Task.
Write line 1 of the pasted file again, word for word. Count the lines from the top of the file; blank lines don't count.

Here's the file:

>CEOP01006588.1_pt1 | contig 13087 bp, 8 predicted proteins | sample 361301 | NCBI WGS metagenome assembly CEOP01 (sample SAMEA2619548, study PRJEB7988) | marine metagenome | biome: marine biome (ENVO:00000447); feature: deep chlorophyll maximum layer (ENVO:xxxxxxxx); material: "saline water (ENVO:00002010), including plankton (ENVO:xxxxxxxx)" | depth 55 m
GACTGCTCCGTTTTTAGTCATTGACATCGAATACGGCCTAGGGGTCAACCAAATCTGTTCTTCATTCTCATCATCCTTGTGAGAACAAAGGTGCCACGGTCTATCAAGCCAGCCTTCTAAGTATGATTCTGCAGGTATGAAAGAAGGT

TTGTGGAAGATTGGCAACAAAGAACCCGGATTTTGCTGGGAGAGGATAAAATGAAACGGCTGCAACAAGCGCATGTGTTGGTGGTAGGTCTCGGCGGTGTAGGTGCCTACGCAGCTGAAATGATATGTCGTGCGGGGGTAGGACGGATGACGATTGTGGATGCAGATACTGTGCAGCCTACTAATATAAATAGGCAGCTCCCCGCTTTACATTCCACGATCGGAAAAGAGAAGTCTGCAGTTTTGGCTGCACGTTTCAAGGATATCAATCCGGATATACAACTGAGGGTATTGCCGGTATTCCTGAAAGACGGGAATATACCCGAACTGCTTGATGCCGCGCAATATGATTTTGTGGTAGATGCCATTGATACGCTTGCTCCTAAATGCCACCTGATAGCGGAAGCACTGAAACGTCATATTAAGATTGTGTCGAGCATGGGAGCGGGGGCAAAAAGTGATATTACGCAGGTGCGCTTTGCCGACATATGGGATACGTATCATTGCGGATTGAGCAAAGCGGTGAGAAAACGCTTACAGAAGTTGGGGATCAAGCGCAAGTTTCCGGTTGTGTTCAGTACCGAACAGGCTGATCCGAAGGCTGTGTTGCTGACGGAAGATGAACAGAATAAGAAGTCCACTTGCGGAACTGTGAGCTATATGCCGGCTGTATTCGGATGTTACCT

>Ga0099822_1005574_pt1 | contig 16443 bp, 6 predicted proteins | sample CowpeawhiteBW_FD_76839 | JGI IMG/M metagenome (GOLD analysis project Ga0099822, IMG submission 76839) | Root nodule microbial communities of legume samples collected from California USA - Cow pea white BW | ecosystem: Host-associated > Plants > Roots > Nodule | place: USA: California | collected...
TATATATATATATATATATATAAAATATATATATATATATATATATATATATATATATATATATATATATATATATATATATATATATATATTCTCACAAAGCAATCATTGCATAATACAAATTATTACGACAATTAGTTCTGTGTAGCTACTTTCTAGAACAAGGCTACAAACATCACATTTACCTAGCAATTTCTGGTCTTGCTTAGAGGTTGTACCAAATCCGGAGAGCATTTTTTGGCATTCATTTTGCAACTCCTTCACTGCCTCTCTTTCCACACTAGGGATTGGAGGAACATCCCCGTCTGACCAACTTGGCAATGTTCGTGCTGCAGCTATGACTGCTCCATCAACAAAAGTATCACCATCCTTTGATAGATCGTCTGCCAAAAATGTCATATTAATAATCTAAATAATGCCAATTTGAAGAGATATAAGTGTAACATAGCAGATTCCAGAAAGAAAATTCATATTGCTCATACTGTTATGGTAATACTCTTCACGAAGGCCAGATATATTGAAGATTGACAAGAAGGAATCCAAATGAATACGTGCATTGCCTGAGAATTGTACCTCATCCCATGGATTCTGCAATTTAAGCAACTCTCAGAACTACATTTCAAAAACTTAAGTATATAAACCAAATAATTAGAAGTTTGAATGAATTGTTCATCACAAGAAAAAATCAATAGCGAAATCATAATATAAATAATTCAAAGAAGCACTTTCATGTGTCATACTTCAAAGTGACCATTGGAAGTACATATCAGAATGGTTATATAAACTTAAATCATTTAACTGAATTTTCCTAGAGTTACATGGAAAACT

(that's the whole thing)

>CEOP01006588.1_pt1 | contig 13087 bp, 8 predicted proteins | sample 361301 | NCBI WGS metagenome assembly CEOP01 (sample SAMEA2619548, study PRJEB7988) | marine metagenome | biome: marine biome (ENVO:00000447); feature: deep chlorophyll maximum layer (ENVO:xxxxxxxx); material: "saline water (ENVO:00002010), including plankton (ENVO:xxxxxxxx)" | depth 55 m